USAF and Air National Guard F-16 Pilots Can Now See Targets in Full-Color

Have you noticed how most combat videos shot from high up in the sky are black and white? That’s actually infrared, and it’s there for a purpose. But there are times when the good old color view is exactly what the commander prescribed.
U.S Marine Corps AV-8B with Litening pod 7 photos
Photo: U.S. Navy
U.S Marine Corps AV-8B with Litening podNorthrop Grumman Litening advanced targeting podNorthrop Grumman Litening advanced targeting podNorthrop Grumman Litening advanced targeting podNorthrop Grumman Litening advanced targeting podNorthrop Grumman Litening advanced targeting pod
Northrop Grumman is involved in many things and is responsible for a lot of products. One of them is the so-called Litening advanced targeting pod, a piece of hardware that can be attached to military airplanes and used for targeting and surveillance.

Like many other such technologies, this one too relied until recently mostly on infrared. That changed this week after the company equipped U.S. Air Force (USAF) and Air National Guard F-16s with a Litening system that can display images of the target in full color. For testing and advertising purposes, of course.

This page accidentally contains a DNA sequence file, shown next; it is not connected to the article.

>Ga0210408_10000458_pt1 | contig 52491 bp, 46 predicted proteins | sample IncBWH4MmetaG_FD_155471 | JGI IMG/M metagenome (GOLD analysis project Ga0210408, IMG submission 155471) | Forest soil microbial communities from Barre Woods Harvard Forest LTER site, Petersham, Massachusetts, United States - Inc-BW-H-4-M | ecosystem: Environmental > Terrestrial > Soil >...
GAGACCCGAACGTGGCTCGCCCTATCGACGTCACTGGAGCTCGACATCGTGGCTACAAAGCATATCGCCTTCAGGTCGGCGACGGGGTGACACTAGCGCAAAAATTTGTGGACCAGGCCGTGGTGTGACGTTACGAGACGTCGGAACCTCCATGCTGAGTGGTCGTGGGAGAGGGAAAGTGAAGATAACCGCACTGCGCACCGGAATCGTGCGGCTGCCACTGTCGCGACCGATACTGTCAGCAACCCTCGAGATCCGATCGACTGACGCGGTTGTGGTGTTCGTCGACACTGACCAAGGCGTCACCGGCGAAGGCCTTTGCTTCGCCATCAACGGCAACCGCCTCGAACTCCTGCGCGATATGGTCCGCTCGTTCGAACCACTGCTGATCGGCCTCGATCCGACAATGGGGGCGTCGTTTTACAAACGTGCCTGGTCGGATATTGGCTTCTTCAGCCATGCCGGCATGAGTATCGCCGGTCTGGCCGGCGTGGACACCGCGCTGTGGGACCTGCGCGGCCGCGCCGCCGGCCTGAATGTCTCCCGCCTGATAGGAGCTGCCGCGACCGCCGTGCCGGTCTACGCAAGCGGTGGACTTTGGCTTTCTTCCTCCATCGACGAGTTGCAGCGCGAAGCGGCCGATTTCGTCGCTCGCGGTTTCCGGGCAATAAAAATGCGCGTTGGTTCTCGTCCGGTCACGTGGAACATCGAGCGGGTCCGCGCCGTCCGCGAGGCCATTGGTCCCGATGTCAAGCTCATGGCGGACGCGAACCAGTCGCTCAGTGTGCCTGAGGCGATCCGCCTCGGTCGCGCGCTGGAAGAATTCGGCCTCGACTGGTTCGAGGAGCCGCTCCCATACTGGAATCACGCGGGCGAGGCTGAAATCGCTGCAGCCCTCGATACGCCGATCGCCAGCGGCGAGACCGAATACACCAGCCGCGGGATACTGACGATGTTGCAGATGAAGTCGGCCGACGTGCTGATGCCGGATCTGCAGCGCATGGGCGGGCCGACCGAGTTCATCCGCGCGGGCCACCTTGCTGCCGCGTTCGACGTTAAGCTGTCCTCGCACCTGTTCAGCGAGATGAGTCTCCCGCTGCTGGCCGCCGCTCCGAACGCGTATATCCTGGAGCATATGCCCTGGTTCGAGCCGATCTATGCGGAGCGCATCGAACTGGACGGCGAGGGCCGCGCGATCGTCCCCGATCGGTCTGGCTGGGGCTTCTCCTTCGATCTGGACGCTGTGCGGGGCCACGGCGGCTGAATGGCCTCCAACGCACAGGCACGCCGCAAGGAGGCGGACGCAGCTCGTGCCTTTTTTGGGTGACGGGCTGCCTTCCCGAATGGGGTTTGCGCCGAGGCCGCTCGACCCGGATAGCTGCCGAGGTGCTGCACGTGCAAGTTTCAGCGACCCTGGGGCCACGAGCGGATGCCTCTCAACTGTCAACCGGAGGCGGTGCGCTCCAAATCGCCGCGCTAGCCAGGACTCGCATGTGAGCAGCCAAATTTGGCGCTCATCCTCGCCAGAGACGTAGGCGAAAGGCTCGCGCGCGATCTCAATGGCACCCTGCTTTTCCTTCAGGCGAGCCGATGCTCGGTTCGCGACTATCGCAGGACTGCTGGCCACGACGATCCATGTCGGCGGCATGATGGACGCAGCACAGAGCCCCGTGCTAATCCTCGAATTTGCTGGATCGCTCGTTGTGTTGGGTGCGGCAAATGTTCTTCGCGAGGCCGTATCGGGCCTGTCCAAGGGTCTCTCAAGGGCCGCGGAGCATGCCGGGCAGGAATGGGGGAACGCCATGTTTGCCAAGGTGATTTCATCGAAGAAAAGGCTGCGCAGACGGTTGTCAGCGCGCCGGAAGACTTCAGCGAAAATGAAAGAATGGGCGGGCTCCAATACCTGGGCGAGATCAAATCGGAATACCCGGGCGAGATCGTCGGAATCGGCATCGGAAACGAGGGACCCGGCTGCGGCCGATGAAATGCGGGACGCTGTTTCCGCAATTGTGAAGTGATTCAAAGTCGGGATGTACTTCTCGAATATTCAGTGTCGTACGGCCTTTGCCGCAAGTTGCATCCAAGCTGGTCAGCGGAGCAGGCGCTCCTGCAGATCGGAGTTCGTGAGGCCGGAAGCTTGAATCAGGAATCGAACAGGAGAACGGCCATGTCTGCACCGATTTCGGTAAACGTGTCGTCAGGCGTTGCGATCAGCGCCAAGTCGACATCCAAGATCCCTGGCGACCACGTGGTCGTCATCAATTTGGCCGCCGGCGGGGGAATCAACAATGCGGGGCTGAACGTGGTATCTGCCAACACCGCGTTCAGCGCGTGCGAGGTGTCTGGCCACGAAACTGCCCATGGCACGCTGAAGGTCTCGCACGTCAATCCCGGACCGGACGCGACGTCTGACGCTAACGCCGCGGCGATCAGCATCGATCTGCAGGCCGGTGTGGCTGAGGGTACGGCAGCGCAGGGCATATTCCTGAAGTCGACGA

According to the company making the system, and obvious to all the rest of us, full-color images of what pilots are about to bomb come with incredible advantages, the biggest of them all being, of course, the fact they can be significantly more certain what they are about to destroy is what actually needs to be destroyed.

There are some 900 Litening pods deployed by U.S. forces and their international partners, and even if Northrop Grumman does not specifically say this, most of them are probably using just infrared.

However, they can be upgraded to color configuration and get as an extra the ability to record simultaneous video feeds from all sensors, automatic laser code display, and an eye-safe mode for more realistic training while using the laser.

According to its makers, the Litening pod can now display three different views simultaneously, with color and infrared shown side by side for the most accurate view of the target possible.

Northrop Grumman does not say how much the upgrade to color view costs.

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About the author: Daniel Patrascu
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Daniel loves writing (or so he claims), and he uses this skill to offer readers a "behind the scenes" look at the automotive industry. He also enjoys talking about space exploration and robots, because in his view the only way forward for humanity is away from this planet, in metal bodies.
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